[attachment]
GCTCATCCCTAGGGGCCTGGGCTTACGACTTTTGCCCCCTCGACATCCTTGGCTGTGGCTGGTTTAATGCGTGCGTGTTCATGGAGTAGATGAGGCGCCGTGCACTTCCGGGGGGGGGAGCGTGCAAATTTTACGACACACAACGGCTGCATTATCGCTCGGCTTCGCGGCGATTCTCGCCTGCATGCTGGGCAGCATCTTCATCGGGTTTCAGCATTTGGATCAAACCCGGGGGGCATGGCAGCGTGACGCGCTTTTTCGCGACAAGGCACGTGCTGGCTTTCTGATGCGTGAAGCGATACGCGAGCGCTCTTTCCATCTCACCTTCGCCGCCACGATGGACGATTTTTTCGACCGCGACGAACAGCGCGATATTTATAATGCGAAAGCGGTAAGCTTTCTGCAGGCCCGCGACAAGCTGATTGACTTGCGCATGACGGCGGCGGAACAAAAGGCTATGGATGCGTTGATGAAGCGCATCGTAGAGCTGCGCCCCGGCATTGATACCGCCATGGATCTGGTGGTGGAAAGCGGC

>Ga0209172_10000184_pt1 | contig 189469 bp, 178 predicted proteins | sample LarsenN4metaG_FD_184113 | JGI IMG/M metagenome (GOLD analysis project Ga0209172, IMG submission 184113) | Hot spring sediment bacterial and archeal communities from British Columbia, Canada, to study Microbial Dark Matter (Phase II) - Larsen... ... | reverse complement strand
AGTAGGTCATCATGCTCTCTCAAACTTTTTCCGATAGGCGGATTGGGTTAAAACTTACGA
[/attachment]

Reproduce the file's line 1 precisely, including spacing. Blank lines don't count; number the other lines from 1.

GCTCATCCCTAGGGGCCTGGGCTTACGACTTTTGCCCCCTCGACATCCTTGGCTGTGGCTGGTTTAATGCGTGCGTGTTCATGGAGTAGATGAGGCGCCGTGCACTTCCGGGGGGGGGAGCGTGCAAATTTTACGACACACAACGGCTGCATTATCGCTCGGCTTCGCGGCGATTCTCGCCTGCATGCTGGGCAGCATCTTCATCGGGTTTCAGCATTTGGATCAAACCCGGGGGGCATGGCAGCGTGACGCGCTTTTTCGCGACAAGGCACGTGCTGGCTTTCTGATGCGTGAAGCGATACGCGAGCGCTCTTTCCATCTCACCTTCGCCGCCACGATGGACGATTTTTTCGACCGCGACGAACAGCGCGATATTTATAATGCGAAAGCGGTAAGCTTTCTGCAGGCCCGCGACAAGCTGATTGACTTGCGCATGACGGCGGCGGAACAAAAGGCTATGGATGCGTTGATGAAGCGCATCGTAGAGCTGCGCCCCGGCATTGATACCGCCATGGATCTGGTGGTGGAAAGCGGC